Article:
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Local government

These days national governments have to pay much more attention than they did to developments overseas, to fast-changing political and trading relationships with countries near and far.  But most of these citizens still live scattered in local towns and villages.

Though in due course everyone will be affected by those major changes, meanwhile family and village life goes on much as before.  Good citizenship begins at home.

It is obviously very important that towns and villages should be well managed, and that citizens should take an active part – just as they do in national affairs. People should therefore be concerned that good men and women are elected to local boards and councils, and that sensible policies are adopted.  The same high standards of governance, honesty and accountability should be maintained as in the national administration. Dealing with local issues electors may well find it easier to assess the ideas and capacities of candidates for office.

Elected mayors and councilors, district and town officers, are generally working on matters closer to the daily lives of individual citizens than are prime ministers and members of Parliament, but though the focus of their interest is narrower, the work is just as challenging.

Standing for office: One of the great strengths of democracy is that virtually any citizen can put him or herself forward for public office, as, say, in a local council. This opens up opportunities for any man or woman who feels that he or she can do good for their fellows – improving roads, schools, the market place, public parks, the fisher people’s anchorage and so on. Local councilors have regular contact with a range of groups, whether farmers or fisherpeople., sporting, religious, educational or welfare, or perhaps local representatives of non-government organizations which may be promoting, for example, human rights.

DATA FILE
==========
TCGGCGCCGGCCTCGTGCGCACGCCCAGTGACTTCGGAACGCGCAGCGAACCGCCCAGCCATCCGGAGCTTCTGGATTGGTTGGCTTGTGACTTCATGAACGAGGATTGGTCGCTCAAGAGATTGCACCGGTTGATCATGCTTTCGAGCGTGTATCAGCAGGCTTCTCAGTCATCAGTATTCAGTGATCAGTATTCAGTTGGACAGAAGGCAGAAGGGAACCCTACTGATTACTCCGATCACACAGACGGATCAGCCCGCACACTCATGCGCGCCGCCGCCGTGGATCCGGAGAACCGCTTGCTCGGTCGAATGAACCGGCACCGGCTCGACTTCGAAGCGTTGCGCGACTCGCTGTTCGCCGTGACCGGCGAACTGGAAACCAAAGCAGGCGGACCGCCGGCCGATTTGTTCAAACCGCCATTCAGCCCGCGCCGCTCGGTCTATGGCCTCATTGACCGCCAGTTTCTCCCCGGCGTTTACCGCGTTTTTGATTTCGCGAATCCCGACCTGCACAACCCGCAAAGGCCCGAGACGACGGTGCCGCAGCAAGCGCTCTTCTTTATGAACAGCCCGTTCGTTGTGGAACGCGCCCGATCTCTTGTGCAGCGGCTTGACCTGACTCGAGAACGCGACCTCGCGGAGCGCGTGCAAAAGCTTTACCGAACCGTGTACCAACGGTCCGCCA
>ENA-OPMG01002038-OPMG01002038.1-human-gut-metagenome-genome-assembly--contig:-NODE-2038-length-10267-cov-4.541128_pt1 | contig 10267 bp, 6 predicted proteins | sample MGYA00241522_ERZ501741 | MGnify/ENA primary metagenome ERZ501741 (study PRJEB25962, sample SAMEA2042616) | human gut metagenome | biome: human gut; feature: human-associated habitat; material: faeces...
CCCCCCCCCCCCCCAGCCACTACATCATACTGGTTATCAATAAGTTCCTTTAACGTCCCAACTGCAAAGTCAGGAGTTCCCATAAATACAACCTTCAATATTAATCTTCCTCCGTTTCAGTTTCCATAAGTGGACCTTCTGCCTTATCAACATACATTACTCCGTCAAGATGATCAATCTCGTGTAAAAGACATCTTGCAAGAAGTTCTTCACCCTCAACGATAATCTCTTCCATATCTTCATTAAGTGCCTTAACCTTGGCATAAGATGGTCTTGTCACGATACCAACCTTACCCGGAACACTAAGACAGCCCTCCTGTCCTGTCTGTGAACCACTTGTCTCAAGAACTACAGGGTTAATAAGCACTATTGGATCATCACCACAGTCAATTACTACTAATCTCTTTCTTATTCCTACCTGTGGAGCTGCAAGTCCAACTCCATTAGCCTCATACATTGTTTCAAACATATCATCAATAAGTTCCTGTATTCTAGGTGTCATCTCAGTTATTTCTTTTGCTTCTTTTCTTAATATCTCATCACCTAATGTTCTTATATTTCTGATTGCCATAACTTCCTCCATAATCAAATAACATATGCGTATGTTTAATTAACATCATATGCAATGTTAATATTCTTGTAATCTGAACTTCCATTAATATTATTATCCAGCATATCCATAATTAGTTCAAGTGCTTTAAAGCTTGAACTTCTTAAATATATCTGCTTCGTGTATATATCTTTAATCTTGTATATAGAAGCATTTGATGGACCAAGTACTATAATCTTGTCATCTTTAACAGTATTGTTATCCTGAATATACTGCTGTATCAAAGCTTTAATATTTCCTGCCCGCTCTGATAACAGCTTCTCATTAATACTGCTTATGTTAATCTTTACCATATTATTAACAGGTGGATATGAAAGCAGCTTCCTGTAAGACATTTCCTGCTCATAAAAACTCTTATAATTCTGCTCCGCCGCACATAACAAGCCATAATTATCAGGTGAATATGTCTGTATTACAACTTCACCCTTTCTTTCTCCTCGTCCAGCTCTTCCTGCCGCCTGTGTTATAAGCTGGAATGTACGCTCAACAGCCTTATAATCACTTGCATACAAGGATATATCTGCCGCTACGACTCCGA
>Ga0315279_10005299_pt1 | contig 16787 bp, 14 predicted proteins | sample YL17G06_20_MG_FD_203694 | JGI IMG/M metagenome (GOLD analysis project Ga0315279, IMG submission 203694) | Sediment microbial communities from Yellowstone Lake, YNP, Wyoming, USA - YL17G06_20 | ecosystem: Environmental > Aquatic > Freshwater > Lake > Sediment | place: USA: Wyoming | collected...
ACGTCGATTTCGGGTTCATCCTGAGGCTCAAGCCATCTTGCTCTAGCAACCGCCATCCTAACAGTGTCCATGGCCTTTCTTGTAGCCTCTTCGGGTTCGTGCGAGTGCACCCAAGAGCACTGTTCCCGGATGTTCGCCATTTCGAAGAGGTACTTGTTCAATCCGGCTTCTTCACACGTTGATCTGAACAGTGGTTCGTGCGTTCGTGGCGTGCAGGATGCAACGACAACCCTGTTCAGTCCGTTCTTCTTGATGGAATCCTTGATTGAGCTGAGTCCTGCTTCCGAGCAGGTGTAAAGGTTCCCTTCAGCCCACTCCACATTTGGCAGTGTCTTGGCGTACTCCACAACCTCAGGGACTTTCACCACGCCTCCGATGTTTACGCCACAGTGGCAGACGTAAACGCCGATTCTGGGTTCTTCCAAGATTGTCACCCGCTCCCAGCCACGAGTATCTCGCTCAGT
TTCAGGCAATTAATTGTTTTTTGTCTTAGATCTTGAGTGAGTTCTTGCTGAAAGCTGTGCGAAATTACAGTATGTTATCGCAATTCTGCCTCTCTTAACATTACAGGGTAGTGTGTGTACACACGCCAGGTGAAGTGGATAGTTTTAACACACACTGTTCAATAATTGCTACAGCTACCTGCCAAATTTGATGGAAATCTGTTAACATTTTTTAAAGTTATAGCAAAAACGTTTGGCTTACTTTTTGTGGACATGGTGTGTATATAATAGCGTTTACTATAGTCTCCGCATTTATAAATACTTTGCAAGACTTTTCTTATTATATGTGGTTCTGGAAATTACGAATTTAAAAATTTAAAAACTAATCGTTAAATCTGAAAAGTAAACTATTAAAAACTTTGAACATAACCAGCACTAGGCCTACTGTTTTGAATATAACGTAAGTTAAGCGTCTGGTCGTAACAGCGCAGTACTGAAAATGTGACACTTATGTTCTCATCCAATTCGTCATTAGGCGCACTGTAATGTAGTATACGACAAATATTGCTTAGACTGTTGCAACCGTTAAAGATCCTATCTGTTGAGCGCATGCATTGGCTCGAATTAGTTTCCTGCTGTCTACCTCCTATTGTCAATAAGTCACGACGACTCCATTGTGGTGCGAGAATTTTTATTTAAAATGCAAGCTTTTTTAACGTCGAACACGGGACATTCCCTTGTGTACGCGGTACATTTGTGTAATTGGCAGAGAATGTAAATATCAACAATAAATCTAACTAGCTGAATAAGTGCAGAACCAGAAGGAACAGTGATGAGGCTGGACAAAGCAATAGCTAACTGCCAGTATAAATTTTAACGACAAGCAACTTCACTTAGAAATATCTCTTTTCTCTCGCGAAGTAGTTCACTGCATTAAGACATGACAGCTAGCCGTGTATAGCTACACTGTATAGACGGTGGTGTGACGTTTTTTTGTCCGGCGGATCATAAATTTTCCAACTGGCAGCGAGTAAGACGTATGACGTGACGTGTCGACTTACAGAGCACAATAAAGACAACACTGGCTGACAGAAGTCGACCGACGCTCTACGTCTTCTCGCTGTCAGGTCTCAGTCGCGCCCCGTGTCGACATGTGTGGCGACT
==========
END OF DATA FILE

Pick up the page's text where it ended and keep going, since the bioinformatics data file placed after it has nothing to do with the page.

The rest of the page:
Some candidates may simply have become critical of current arrangements and want to change them. Others may have observed how things have been done differently elsewhere – for countries and town councils, like people, learn from each other. It is open to anyone to seek to persuade the electors (who are often their neighbors) that they can improve things, can make a contribution to development and prosperity.  It is the responsibility of all citizens to keep themselves informed, to consider all the ideas and proposals being discussed, and the performance of elected councilors, and then to participate in elections. They have a voice and should use it.

Civil society: They are in fact part of what is coming to be referred to as “civil society”, the body of intelligent and well-informed citizens who take an active interest in public affairs at many levels, who these days can readily communicate with each other and who by making their voices and opinions heard can make a great contribution to the health and welfare of the community.

With today’s communications we find ourselves citizens of a city, town or village, citizens of a country, Pacific citizens, and citizens of the world. Overlapping responsibilities, all to be taken seriously.

By Roger Peren, Board member, Centre for Citizenship Education.

Updated May 2010